The Real Deal New York

The design district? More than 100 architecture, engineering firms relocated to Lower Manhattan

In the past decade, many firms left pricey Midtown South
By Kathryn Brenzel | July 14, 2017 03:35PM

From left: Lower Manhattan, Bjarke Ingels, Nancy Ruddy, Stephen Hill and David Childs

After more than 30 years in Soho, CetraRuddy — the architecture firm behind luxury condominium One Madison — decided to head south.

By the end of the year, the firm plans to move to Rudin Management and Allianz Real Estate of America’s One Battery Park Plaza — just about as far south in Manhattan as a company can go without hitting the water. Nancy Ruddy, co-founding principal of the firm, noted that Soho has dramatically changed from an “industrial area with cost-effective rents.” She said the “nexus is shifting” to Lower Manhattan for many creative companies.

“For us, choosing Lower Manhattan allowed us to relocate to a space that creates the best working environment for our team: A light-filled environment where every person has a water view,” she said.

CetraRuddy joins more than 100 architecture and engineering firms that plan to or already have migrated to Lower Manhattan over the last few years, according to the Downtown Alliance, based on data compiled by Cushman & Wakefield, CoStar and CBRE. Since 2005, 42 architecture and engineer firms have decided to relocate downtown, including Morris Adjmi, ARUP, DeSimone Consulting and Handel Architects. Some moved even earlier, including AECOM, Thornton Thomasetti and Skidmore Owings and Merrill.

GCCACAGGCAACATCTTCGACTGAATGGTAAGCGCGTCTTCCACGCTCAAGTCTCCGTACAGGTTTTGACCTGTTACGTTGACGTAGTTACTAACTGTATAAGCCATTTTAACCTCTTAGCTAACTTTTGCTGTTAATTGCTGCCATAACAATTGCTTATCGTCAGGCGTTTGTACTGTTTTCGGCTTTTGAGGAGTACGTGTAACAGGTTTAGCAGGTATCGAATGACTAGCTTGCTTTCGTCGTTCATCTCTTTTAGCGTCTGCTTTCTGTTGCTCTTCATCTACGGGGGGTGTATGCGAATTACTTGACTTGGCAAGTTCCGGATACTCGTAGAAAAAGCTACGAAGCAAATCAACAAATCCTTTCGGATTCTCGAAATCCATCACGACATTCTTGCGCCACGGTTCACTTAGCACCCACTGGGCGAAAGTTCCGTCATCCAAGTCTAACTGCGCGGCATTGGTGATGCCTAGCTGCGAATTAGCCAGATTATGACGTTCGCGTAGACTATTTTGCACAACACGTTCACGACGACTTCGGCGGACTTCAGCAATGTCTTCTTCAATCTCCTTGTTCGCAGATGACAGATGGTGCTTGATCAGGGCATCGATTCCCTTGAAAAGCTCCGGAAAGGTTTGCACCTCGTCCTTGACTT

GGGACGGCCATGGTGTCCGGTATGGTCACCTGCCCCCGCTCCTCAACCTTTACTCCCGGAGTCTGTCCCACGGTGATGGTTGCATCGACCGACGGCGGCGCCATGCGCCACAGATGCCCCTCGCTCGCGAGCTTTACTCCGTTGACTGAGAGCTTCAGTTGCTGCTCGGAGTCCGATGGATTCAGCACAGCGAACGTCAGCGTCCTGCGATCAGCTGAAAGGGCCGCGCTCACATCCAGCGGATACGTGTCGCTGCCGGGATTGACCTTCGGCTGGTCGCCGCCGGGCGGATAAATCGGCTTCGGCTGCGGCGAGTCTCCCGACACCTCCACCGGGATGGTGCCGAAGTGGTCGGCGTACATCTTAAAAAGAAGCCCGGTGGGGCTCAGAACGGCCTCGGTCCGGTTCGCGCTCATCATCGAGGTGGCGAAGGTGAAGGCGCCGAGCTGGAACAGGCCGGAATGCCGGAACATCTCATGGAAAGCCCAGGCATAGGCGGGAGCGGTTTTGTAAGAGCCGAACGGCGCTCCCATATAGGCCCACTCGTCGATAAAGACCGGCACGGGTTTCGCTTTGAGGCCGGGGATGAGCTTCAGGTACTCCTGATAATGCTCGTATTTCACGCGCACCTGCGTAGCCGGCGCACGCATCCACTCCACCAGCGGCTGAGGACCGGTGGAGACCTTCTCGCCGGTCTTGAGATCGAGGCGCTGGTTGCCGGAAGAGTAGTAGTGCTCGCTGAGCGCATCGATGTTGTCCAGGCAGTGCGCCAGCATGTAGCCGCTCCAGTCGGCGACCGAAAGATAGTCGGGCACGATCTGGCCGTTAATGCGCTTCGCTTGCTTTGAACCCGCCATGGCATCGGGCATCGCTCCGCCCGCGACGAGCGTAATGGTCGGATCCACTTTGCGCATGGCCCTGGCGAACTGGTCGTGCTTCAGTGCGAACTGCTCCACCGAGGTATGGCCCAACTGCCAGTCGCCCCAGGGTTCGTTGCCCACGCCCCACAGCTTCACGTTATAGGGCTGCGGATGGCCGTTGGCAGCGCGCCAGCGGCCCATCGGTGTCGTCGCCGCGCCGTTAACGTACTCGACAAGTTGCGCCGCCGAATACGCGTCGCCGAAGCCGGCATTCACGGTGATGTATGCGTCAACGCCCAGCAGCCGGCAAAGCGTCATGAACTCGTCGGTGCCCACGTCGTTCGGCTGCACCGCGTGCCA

Many of these firms fled climbing rents in Midtown South, including Goldstein Hill & West, now known as Hill West Architects. The firm left its space at 31 West 27th Street in 2012, inking a 10-year lease at 11 Broadway. Stephen Hill said the firm was “priced out” of Midtown South and found a space where they could expand their operations over the years.

“We were a little ahead of the curve on our move downtown, but in the last few years many architecture and engineering firms have followed us,” partner David West said. “This area is replacing the Flatiron District/Garment Center area as a magnet for creative class firms.”

Asking rents in Midtown South jumped 13 percent each year between 2010 and 2013, according to a report by CBRE at the time. The next year, 2014, 10 of the 15 architecture and engineering firms that moved to Lower Manhattan — where average asking rent was in the low-$50s per square foot — were ditching offices in Midtown South, according to the Downtown Alliance. In the fourth quarter of 2014, the average asking rent in Midtown South was $62 per square foot and availability was at 7.9 percent.

In October, JLL director of New York research Tristan Ashby told the Wall Street Journal that Midtown South was the “most expensive major market in the nation.” At the time, asking rents averaged $83 per square foot. Still, Lower Manhattan is catching up: Average asking rents there hit an all-time high of $62 per square foot in May, according to CBRE.

Scott Newman, partner at Cooper Robertson, which is located at 123 Williams Street, said that the smaller floor plates offered in the area’s older buildings tend to appeal to architecture firms because they lend themselves to a more collaborative, open-office environment. They are also sometimes, of course, architecturally interesting. For instance, SHoP Architects moved to the Woolworth Building — one of the city’s oldest skyscrapers and an icon that they admired from their old office across the street — in 2013.

A number of firms said that the area’s access to mass transit and new restaurants and businesses were key reasons to head Downtown.

“If the Stock Exchange relocated, we could call it the Design District,” Newman said.

Still, the area hasn’t been able to hold onto some of its recent transplants. Bjarke Ingels’ firm, the Bjarke Ingels Group, opened its first office in the city in 2010 at 61 Broadway. In March, Ingels announced that his shop would be crossing the East River to Two Trees’ 45 Main Street in Dumbo.